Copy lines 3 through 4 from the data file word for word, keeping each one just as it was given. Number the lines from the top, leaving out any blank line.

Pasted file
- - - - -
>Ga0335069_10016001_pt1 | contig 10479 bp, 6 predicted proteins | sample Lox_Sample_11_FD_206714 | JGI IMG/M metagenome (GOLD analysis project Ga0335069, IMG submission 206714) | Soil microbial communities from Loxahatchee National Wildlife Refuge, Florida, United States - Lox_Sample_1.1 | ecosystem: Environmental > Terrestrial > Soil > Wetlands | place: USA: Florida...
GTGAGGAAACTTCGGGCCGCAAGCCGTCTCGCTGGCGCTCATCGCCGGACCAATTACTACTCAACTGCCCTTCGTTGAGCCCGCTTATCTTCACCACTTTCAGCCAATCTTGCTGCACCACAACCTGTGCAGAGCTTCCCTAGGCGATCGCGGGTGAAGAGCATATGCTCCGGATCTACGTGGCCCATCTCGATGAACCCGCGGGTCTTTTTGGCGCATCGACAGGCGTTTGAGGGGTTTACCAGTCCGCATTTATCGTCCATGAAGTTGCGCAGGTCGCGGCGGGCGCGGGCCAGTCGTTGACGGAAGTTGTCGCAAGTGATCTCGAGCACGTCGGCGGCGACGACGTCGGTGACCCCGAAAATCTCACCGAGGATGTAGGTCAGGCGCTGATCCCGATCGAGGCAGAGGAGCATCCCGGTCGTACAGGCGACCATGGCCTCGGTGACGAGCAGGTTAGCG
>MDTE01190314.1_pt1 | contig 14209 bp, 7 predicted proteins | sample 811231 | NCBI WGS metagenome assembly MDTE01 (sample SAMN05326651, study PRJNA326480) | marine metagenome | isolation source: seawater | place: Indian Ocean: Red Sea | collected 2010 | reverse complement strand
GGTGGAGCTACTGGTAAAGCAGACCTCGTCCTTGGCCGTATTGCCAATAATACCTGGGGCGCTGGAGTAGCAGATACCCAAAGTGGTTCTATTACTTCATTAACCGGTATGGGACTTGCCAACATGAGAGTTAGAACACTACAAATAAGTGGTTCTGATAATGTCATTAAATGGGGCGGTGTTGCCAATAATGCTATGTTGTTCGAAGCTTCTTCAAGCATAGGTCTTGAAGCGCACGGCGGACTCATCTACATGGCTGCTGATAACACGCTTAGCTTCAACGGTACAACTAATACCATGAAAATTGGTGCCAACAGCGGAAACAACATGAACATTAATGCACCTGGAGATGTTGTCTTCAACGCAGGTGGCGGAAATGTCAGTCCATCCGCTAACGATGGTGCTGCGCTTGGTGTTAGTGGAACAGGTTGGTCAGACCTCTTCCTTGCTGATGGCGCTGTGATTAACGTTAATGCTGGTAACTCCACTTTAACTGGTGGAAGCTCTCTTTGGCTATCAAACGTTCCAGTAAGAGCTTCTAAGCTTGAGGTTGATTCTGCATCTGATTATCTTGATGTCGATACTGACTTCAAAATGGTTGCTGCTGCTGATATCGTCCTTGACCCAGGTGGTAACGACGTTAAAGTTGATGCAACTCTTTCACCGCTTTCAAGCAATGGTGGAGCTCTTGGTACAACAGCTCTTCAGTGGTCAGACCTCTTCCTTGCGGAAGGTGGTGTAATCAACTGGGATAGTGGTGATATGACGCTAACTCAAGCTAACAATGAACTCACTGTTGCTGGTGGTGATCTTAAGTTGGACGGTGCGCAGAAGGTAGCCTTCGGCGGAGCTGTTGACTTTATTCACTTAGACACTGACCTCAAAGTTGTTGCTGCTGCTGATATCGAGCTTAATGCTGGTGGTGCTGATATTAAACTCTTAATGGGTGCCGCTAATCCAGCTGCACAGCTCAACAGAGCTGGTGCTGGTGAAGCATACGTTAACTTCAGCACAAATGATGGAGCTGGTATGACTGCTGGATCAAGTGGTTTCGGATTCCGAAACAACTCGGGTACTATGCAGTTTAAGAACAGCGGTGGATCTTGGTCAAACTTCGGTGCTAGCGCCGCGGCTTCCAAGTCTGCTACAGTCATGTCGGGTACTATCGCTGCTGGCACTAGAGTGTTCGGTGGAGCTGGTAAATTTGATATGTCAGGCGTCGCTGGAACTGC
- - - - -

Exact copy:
>MDTE01190314.1_pt1 | contig 14209 bp, 7 predicted proteins | sample 811231 | NCBI WGS metagenome assembly MDTE01 (sample SAMN05326651, study PRJNA326480) | marine metagenome | isolation source: seawater | place: Indian Ocean: Red Sea | collected 2010 | reverse complement strand
GGTGGAGCTACTGGTAAAGCAGACCTCGTCCTTGGCCGTATTGCCAATAATACCTGGGGCGCTGGAGTAGCAGATACCCAAAGTGGTTCTATTACTTCATTAACCGGTATGGGACTTGCCAACATGAGAGTTAGAACACTACAAATAAGTGGTTCTGATAATGTCATTAAATGGGGCGGTGTTGCCAATAATGCTATGTTGTTCGAAGCTTCTTCAAGCATAGGTCTTGAAGCGCACGGCGGACTCATCTACATGGCTGCTGATAACACGCTTAGCTTCAACGGTACAACTAATACCATGAAAATTGGTGCCAACAGCGGAAACAACATGAACATTAATGCACCTGGAGATGTTGTCTTCAACGCAGGTGGCGGAAATGTCAGTCCATCCGCTAACGATGGTGCTGCGCTTGGTGTTAGTGGAACAGGTTGGTCAGACCTCTTCCTTGCTGATGGCGCTGTGATTAACGTTAATGCTGGTAACTCCACTTTAACTGGTGGAAGCTCTCTTTGGCTATCAAACGTTCCAGTAAGAGCTTCTAAGCTTGAGGTTGATTCTGCATCTGATTATCTTGATGTCGATACTGACTTCAAAATGGTTGCTGCTGCTGATATCGTCCTTGACCCAGGTGGTAACGACGTTAAAGTTGATGCAACTCTTTCACCGCTTTCAAGCAATGGTGGAGCTCTTGGTACAACAGCTCTTCAGTGGTCAGACCTCTTCCTTGCGGAAGGTGGTGTAATCAACTGGGATAGTGGTGATATGACGCTAACTCAAGCTAACAATGAACTCACTGTTGCTGGTGGTGATCTTAAGTTGGACGGTGCGCAGAAGGTAGCCTTCGGCGGAGCTGTTGACTTTATTCACTTAGACACTGACCTCAAAGTTGTTGCTGCTGCTGATATCGAGCTTAATGCTGGTGGTGCTGATATTAAACTCTTAATGGGTGCCGCTAATCCAGCTGCACAGCTCAACAGAGCTGGTGCTGGTGAAGCATACGTTAACTTCAGCACAAATGATGGAGCTGGTATGACTGCTGGATCAAGTGGTTTCGGATTCCGAAACAACTCGGGTACTATGCAGTTTAAGAACAGCGGTGGATCTTGGTCAAACTTCGGTGCTAGCGCCGCGGCTTCCAAGTCTGCTACAGTCATGTCGGGTACTATCGCTGCTGGCACTAGAGTGTTCGGTGGAGCTGGTAAATTTGATATGTCAGGCGTCGCTGGAACTGC